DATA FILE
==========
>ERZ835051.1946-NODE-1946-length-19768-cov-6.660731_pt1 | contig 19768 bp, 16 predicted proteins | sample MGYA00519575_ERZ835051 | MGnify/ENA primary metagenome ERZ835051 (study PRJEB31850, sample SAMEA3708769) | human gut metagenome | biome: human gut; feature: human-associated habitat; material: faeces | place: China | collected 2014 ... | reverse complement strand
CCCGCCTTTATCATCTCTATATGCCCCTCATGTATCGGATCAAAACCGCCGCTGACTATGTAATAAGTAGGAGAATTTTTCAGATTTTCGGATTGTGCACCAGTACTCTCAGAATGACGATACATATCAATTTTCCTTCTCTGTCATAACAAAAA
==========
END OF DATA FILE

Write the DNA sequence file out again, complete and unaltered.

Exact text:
>ERZ835051.1946-NODE-1946-length-19768-cov-6.660731_pt1 | contig 19768 bp, 16 predicted proteins | sample MGYA00519575_ERZ835051 | MGnify/ENA primary metagenome ERZ835051 (study PRJEB31850, sample SAMEA3708769) | human gut metagenome | biome: human gut; feature: human-associated habitat; material: faeces | place: China | collected 2014 ... | reverse complement strand
CCCGCCTTTATCATCTCTATATGCCCCTCATGTATCGGATCAAAACCGCCGCTGACTATGTAATAAGTAGGAGAATTTTTCAGATTTTCGGATTGTGCACCAGTACTCTCAGAATGACGATACATATCAATTTTCCTTCTCTGTCATAACAAAAA